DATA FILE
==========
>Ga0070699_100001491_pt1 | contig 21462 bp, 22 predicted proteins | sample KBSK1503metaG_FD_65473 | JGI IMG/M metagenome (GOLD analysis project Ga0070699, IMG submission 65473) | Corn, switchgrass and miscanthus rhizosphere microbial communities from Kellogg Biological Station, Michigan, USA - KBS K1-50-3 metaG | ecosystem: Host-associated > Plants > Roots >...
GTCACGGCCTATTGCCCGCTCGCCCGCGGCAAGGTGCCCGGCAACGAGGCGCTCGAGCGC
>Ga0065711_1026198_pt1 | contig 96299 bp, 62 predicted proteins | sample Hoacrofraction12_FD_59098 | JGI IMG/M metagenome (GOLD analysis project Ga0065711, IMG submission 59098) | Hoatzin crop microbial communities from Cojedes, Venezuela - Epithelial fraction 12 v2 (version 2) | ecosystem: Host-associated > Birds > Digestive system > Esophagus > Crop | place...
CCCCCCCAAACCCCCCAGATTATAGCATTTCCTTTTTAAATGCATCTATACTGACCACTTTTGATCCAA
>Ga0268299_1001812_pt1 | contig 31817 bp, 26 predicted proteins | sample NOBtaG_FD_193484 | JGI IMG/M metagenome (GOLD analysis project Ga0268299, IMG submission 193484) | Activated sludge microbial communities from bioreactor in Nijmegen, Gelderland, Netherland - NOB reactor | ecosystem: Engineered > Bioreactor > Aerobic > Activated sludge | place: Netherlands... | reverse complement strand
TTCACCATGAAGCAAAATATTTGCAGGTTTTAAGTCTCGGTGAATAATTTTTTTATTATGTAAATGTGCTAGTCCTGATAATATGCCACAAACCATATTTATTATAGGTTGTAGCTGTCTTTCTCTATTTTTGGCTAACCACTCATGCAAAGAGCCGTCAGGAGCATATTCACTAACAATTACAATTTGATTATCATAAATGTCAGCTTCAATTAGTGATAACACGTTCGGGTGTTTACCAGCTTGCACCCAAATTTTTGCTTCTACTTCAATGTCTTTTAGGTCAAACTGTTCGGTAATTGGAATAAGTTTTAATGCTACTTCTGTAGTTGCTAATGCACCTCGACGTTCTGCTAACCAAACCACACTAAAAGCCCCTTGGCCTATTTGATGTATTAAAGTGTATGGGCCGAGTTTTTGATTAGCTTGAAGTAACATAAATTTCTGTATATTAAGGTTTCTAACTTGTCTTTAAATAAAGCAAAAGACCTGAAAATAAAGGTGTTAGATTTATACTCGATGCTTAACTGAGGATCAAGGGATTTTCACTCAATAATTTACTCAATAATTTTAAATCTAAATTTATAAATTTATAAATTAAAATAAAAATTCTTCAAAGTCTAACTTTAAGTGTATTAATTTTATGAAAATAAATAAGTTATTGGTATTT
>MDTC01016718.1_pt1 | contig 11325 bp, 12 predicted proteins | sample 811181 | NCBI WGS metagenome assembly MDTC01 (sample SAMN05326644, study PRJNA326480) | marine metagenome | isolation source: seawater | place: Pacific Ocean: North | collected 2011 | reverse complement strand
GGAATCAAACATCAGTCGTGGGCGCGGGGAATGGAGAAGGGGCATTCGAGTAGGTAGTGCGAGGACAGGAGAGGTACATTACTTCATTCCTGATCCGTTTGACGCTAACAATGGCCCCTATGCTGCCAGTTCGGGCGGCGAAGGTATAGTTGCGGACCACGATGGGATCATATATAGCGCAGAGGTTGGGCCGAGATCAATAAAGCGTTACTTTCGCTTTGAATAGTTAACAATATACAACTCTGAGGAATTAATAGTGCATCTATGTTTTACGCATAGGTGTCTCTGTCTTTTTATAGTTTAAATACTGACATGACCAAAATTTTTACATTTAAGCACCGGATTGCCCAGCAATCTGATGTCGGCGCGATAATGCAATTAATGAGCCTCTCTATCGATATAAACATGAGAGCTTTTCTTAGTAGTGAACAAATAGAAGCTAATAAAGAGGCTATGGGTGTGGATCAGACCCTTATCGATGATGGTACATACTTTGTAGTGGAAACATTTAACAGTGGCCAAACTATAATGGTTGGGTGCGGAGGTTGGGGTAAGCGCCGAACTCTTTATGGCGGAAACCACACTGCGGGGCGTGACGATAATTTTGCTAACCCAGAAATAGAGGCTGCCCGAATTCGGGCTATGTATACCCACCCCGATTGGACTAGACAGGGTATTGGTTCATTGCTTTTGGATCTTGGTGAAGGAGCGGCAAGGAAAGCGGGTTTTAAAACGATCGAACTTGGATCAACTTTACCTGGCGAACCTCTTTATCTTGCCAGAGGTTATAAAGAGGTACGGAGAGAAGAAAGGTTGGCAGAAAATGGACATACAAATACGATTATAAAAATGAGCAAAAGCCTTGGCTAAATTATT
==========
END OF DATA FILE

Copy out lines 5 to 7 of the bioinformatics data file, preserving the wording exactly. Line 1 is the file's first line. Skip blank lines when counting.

>Ga0268299_1001812_pt1 | contig 31817 bp, 26 predicted proteins | sample NOBtaG_FD_193484 | JGI IMG/M metagenome (GOLD analysis project Ga0268299, IMG submission 193484) | Activated sludge microbial communities from bioreactor in Nijmegen, Gelderland, Netherland - NOB reactor | ecosystem: Engineered > Bioreactor > Aerobic > Activated sludge | place: Netherlands... | reverse complement strand
TTCACCATGAAGCAAAATATTTGCAGGTTTTAAGTCTCGGTGAATAATTTTTTTATTATGTAAATGTGCTAGTCCTGATAATATGCCACAAACCATATTTATTATAGGTTGTAGCTGTCTTTCTCTATTTTTGGCTAACCACTCATGCAAAGAGCCGTCAGGAGCATATTCACTAACAATTACAATTTGATTATCATAAATGTCAGCTTCAATTAGTGATAACACGTTCGGGTGTTTACCAGCTTGCACCCAAATTTTTGCTTCTACTTCAATGTCTTTTAGGTCAAACTGTTCGGTAATTGGAATAAGTTTTAATGCTACTTCTGTAGTTGCTAATGCACCTCGACGTTCTGCTAACCAAACCACACTAAAAGCCCCTTGGCCTATTTGATGTATTAAAGTGTATGGGCCGAGTTTTTGATTAGCTTGAAGTAACATAAATTTCTGTATATTAAGGTTTCTAACTTGTCTTTAAATAAAGCAAAAGACCTGAAAATAAAGGTGTTAGATTTATACTCGATGCTTAACTGAGGATCAAGGGATTTTCACTCAATAATTTACTCAATAATTTTAAATCTAAATTTATAAATTTATAAATTAAAATAAAAATTCTTCAAAGTCTAACTTTAAGTGTATTAATTTTATGAAAATAAATAAGTTATTGGTATTT
>MDTC01016718.1_pt1 | contig 11325 bp, 12 predicted proteins | sample 811181 | NCBI WGS metagenome assembly MDTC01 (sample SAMN05326644, study PRJNA326480) | marine metagenome | isolation source: seawater | place: Pacific Ocean: North | collected 2011 | reverse complement strand